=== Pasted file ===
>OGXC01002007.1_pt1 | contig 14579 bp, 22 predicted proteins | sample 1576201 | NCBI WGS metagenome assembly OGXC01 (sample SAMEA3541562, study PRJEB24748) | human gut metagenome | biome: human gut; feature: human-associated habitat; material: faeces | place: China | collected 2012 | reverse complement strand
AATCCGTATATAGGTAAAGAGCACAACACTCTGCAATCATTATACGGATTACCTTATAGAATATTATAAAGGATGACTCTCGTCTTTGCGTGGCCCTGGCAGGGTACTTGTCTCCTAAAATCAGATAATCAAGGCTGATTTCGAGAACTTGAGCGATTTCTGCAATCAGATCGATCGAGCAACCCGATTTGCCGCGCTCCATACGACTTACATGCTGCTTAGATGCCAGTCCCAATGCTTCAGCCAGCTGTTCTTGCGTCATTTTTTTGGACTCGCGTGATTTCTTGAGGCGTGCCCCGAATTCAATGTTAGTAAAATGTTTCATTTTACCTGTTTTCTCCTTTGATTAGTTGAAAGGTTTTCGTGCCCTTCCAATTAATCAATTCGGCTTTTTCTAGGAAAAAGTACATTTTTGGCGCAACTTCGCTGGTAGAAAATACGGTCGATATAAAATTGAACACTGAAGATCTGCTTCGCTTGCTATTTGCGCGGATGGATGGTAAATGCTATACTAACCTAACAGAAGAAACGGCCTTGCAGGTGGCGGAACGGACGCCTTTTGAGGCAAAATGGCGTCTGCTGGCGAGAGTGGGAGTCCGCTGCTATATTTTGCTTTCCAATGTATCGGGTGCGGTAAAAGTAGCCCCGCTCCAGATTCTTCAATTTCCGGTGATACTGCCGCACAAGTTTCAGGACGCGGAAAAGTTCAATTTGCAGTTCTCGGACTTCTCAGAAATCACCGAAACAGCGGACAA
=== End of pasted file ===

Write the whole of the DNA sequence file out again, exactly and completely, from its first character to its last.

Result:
>OGXC01002007.1_pt1 | contig 14579 bp, 22 predicted proteins | sample 1576201 | NCBI WGS metagenome assembly OGXC01 (sample SAMEA3541562, study PRJEB24748) | human gut metagenome | biome: human gut; feature: human-associated habitat; material: faeces | place: China | collected 2012 | reverse complement strand
AATCCGTATATAGGTAAAGAGCACAACACTCTGCAATCATTATACGGATTACCTTATAGAATATTATAAAGGATGACTCTCGTCTTTGCGTGGCCCTGGCAGGGTACTTGTCTCCTAAAATCAGATAATCAAGGCTGATTTCGAGAACTTGAGCGATTTCTGCAATCAGATCGATCGAGCAACCCGATTTGCCGCGCTCCATACGACTTACATGCTGCTTAGATGCCAGTCCCAATGCTTCAGCCAGCTGTTCTTGCGTCATTTTTTTGGACTCGCGTGATTTCTTGAGGCGTGCCCCGAATTCAATGTTAGTAAAATGTTTCATTTTACCTGTTTTCTCCTTTGATTAGTTGAAAGGTTTTCGTGCCCTTCCAATTAATCAATTCGGCTTTTTCTAGGAAAAAGTACATTTTTGGCGCAACTTCGCTGGTAGAAAATACGGTCGATATAAAATTGAACACTGAAGATCTGCTTCGCTTGCTATTTGCGCGGATGGATGGTAAATGCTATACTAACCTAACAGAAGAAACGGCCTTGCAGGTGGCGGAACGGACGCCTTTTGAGGCAAAATGGCGTCTGCTGGCGAGAGTGGGAGTCCGCTGCTATATTTTGCTTTCCAATGTATCGGGTGCGGTAAAAGTAGCCCCGCTCCAGATTCTTCAATTTCCGGTGATACTGCCGCACAAGTTTCAGGACGCGGAAAAGTTCAATTTGCAGTTCTCGGACTTCTCAGAAATCACCGAAACAGCGGACAA